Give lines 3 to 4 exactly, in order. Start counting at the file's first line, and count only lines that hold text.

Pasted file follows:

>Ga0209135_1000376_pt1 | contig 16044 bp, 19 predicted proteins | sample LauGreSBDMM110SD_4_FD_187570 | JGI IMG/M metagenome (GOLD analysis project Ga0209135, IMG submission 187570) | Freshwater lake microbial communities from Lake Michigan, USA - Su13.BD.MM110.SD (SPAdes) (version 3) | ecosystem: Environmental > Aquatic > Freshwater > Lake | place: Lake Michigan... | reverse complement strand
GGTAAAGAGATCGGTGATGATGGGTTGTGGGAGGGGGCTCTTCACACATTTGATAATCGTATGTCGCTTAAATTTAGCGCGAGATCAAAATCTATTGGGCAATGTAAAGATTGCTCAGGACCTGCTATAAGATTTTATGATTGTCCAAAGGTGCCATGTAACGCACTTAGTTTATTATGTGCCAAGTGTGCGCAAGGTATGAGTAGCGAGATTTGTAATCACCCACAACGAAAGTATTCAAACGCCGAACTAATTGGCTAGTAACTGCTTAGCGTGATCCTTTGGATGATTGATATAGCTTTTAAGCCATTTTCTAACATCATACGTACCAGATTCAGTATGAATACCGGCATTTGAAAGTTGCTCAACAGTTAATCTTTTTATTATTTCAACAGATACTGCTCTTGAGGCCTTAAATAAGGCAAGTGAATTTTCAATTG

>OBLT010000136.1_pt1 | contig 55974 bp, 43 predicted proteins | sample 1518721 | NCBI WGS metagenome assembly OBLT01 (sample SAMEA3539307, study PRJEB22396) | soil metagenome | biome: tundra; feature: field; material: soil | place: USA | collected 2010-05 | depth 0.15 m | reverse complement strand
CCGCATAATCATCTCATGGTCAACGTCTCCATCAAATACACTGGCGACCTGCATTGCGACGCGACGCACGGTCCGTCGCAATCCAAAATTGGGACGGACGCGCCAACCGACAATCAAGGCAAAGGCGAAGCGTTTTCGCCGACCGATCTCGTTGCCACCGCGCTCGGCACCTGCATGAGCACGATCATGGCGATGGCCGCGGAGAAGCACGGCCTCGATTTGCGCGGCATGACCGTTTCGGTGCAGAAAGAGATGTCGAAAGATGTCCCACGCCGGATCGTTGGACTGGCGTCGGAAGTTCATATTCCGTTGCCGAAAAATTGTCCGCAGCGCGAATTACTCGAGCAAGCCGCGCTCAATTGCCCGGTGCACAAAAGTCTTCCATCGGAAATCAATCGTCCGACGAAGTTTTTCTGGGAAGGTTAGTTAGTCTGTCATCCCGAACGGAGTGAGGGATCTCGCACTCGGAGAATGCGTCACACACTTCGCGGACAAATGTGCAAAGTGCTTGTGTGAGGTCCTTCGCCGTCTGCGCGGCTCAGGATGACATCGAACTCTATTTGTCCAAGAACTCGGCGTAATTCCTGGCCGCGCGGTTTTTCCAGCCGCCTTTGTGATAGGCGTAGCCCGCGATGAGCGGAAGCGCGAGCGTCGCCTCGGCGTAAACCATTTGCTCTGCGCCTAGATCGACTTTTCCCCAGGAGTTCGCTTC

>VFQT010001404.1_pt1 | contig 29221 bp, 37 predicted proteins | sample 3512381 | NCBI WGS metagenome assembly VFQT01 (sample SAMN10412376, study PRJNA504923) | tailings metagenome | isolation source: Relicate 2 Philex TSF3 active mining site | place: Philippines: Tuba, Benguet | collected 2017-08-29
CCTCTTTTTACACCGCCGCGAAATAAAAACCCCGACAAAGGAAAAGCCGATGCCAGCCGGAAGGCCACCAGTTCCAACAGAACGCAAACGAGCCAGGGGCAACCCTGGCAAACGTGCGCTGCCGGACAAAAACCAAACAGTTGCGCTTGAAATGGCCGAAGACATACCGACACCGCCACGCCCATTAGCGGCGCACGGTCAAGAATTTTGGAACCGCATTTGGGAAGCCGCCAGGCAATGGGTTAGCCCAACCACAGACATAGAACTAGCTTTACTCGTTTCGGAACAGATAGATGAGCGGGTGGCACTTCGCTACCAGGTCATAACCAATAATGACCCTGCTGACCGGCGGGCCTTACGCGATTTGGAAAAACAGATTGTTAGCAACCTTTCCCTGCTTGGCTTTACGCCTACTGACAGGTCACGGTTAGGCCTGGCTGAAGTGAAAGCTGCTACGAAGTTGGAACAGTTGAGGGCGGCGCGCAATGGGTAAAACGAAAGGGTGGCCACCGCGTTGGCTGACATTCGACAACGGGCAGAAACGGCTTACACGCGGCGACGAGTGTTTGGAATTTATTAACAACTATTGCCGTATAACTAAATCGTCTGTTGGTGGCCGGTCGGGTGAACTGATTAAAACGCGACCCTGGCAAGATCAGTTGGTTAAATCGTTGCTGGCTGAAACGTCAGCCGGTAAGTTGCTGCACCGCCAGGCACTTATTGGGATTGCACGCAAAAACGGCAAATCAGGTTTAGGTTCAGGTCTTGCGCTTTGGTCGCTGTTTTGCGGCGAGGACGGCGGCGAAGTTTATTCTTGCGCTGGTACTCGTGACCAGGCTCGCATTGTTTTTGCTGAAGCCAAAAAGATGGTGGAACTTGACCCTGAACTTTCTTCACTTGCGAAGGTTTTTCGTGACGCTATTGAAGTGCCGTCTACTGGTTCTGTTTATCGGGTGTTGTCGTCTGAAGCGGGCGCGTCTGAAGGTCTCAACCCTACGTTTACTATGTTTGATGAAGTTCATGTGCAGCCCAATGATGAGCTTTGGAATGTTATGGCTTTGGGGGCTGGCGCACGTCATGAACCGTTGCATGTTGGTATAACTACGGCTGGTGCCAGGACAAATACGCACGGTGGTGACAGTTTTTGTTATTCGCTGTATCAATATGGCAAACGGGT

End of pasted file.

>OBLT010000136.1_pt1 | contig 55974 bp, 43 predicted proteins | sample 1518721 | NCBI WGS metagenome assembly OBLT01 (sample SAMEA3539307, study PRJEB22396) | soil metagenome | biome: tundra; feature: field; material: soil | place: USA | collected 2010-05 | depth 0.15 m | reverse complement strand
CCGCATAATCATCTCATGGTCAACGTCTCCATCAAATACACTGGCGACCTGCATTGCGACGCGACGCACGGTCCGTCGCAATCCAAAATTGGGACGGACGCGCCAACCGACAATCAAGGCAAAGGCGAAGCGTTTTCGCCGACCGATCTCGTTGCCACCGCGCTCGGCACCTGCATGAGCACGATCATGGCGATGGCCGCGGAGAAGCACGGCCTCGATTTGCGCGGCATGACCGTTTCGGTGCAGAAAGAGATGTCGAAAGATGTCCCACGCCGGATCGTTGGACTGGCGTCGGAAGTTCATATTCCGTTGCCGAAAAATTGTCCGCAGCGCGAATTACTCGAGCAAGCCGCGCTCAATTGCCCGGTGCACAAAAGTCTTCCATCGGAAATCAATCGTCCGACGAAGTTTTTCTGGGAAGGTTAGTTAGTCTGTCATCCCGAACGGAGTGAGGGATCTCGCACTCGGAGAATGCGTCACACACTTCGCGGACAAATGTGCAAAGTGCTTGTGTGAGGTCCTTCGCCGTCTGCGCGGCTCAGGATGACATCGAACTCTATTTGTCCAAGAACTCGGCGTAATTCCTGGCCGCGCGGTTTTTCCAGCCGCCTTTGTGATAGGCGTAGCCCGCGATGAGCGGAAGCGCGAGCGTCGCCTCGGCGTAAACCATTTGCTCTGCGCCTAGATCGACTTTTCCCCAGGAGTTCGCTTC